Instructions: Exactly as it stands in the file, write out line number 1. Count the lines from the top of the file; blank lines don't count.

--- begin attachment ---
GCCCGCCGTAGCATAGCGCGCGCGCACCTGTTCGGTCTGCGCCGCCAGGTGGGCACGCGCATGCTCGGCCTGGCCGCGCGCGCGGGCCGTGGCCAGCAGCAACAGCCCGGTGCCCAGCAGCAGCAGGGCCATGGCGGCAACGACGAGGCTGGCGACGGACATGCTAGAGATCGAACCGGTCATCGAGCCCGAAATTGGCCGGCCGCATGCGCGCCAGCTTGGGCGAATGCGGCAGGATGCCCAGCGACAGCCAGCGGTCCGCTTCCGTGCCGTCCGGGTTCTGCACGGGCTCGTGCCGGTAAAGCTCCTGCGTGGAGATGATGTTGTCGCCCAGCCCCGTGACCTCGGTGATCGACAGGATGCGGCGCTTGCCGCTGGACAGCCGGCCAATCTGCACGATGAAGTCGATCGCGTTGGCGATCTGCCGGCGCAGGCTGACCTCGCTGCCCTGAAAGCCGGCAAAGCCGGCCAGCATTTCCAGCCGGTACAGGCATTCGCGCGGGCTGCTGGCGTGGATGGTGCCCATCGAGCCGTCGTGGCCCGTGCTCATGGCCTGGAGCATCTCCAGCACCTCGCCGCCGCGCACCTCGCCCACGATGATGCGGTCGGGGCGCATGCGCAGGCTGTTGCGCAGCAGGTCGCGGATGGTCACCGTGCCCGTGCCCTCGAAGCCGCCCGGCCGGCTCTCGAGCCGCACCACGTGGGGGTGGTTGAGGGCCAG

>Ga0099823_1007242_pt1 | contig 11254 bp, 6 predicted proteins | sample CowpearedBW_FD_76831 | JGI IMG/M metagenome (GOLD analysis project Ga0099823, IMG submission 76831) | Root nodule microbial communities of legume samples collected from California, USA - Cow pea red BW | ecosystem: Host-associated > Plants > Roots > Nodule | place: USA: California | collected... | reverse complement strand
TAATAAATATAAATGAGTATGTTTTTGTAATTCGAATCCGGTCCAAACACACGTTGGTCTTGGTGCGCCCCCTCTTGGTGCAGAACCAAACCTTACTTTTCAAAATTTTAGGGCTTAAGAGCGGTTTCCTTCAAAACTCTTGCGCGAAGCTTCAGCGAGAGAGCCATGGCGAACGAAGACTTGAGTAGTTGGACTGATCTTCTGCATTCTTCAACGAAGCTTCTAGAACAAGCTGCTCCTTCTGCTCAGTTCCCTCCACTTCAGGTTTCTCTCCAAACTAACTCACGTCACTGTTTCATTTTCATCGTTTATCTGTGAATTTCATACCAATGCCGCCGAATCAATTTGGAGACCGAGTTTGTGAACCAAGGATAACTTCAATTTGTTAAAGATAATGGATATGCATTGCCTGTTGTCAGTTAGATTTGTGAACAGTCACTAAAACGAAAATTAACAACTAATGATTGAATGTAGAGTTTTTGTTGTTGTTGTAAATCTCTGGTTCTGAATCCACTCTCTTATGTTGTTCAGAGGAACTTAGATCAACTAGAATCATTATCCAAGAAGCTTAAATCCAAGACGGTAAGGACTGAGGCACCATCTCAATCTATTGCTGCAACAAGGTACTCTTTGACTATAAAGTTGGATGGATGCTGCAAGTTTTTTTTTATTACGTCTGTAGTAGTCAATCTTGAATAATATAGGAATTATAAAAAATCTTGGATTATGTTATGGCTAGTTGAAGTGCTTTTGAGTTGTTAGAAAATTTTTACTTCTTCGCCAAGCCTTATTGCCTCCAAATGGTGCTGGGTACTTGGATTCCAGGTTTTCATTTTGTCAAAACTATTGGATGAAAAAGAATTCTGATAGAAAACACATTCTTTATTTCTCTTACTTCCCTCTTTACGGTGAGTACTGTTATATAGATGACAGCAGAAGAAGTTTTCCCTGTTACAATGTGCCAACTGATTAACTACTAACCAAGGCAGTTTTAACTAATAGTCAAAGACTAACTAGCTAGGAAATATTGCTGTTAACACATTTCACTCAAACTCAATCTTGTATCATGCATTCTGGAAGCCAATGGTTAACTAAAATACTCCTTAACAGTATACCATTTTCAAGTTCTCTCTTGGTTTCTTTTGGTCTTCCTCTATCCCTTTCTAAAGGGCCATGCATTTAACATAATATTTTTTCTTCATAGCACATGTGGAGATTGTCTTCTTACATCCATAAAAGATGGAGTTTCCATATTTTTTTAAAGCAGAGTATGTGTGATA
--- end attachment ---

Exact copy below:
GCCCGCCGTAGCATAGCGCGCGCGCACCTGTTCGGTCTGCGCCGCCAGGTGGGCACGCGCATGCTCGGCCTGGCCGCGCGCGCGGGCCGTGGCCAGCAGCAACAGCCCGGTGCCCAGCAGCAGCAGGGCCATGGCGGCAACGACGAGGCTGGCGACGGACATGCTAGAGATCGAACCGGTCATCGAGCCCGAAATTGGCCGGCCGCATGCGCGCCAGCTTGGGCGAATGCGGCAGGATGCCCAGCGACAGCCAGCGGTCCGCTTCCGTGCCGTCCGGGTTCTGCACGGGCTCGTGCCGGTAAAGCTCCTGCGTGGAGATGATGTTGTCGCCCAGCCCCGTGACCTCGGTGATCGACAGGATGCGGCGCTTGCCGCTGGACAGCCGGCCAATCTGCACGATGAAGTCGATCGCGTTGGCGATCTGCCGGCGCAGGCTGACCTCGCTGCCCTGAAAGCCGGCAAAGCCGGCCAGCATTTCCAGCCGGTACAGGCATTCGCGCGGGCTGCTGGCGTGGATGGTGCCCATCGAGCCGTCGTGGCCCGTGCTCATGGCCTGGAGCATCTCCAGCACCTCGCCGCCGCGCACCTCGCCCACGATGATGCGGTCGGGGCGCATGCGCAGGCTGTTGCGCAGCAGGTCGCGGATGGTCACCGTGCCCGTGCCCTCGAAGCCGCCCGGCCGGCTCTCGAGCCGCACCACGTGGGGGTGGTTGAGGGCCAG